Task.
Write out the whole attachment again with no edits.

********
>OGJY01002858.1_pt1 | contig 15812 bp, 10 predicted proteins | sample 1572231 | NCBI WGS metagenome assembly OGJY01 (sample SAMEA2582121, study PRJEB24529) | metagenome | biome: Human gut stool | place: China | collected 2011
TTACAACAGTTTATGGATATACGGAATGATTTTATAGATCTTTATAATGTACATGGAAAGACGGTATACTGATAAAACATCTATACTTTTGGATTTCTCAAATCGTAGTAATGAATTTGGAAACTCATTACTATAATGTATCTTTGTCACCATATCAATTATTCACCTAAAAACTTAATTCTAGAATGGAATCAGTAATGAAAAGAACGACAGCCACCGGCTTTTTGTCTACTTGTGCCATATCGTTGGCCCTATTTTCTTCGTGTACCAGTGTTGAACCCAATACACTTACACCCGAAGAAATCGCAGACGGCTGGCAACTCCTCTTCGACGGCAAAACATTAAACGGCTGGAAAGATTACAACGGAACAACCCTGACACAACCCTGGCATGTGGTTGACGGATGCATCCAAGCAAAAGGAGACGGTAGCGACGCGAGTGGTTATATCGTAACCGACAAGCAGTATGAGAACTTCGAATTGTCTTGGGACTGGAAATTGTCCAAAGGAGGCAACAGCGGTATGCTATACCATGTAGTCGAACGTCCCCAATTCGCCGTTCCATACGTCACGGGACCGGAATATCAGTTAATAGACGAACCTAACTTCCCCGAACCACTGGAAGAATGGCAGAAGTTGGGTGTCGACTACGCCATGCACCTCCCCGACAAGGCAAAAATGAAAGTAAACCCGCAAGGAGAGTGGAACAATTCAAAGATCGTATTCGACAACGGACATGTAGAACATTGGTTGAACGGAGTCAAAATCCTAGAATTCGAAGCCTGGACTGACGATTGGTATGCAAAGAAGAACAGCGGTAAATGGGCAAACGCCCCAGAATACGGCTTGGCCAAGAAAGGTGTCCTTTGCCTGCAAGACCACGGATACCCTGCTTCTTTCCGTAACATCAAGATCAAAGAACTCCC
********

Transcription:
>OGJY01002858.1_pt1 | contig 15812 bp, 10 predicted proteins | sample 1572231 | NCBI WGS metagenome assembly OGJY01 (sample SAMEA2582121, study PRJEB24529) | metagenome | biome: Human gut stool | place: China | collected 2011
TTACAACAGTTTATGGATATACGGAATGATTTTATAGATCTTTATAATGTACATGGAAAGACGGTATACTGATAAAACATCTATACTTTTGGATTTCTCAAATCGTAGTAATGAATTTGGAAACTCATTACTATAATGTATCTTTGTCACCATATCAATTATTCACCTAAAAACTTAATTCTAGAATGGAATCAGTAATGAAAAGAACGACAGCCACCGGCTTTTTGTCTACTTGTGCCATATCGTTGGCCCTATTTTCTTCGTGTACCAGTGTTGAACCCAATACACTTACACCCGAAGAAATCGCAGACGGCTGGCAACTCCTCTTCGACGGCAAAACATTAAACGGCTGGAAAGATTACAACGGAACAACCCTGACACAACCCTGGCATGTGGTTGACGGATGCATCCAAGCAAAAGGAGACGGTAGCGACGCGAGTGGTTATATCGTAACCGACAAGCAGTATGAGAACTTCGAATTGTCTTGGGACTGGAAATTGTCCAAAGGAGGCAACAGCGGTATGCTATACCATGTAGTCGAACGTCCCCAATTCGCCGTTCCATACGTCACGGGACCGGAATATCAGTTAATAGACGAACCTAACTTCCCCGAACCACTGGAAGAATGGCAGAAGTTGGGTGTCGACTACGCCATGCACCTCCCCGACAAGGCAAAAATGAAAGTAAACCCGCAAGGAGAGTGGAACAATTCAAAGATCGTATTCGACAACGGACATGTAGAACATTGGTTGAACGGAGTCAAAATCCTAGAATTCGAAGCCTGGACTGACGATTGGTATGCAAAGAAGAACAGCGGTAAATGGGCAAACGCCCCAGAATACGGCTTGGCCAAGAAAGGTGTCCTTTGCCTGCAAGACCACGGATACCCTGCTTCTTTCCGTAACATCAAGATCAAAGAACTCCC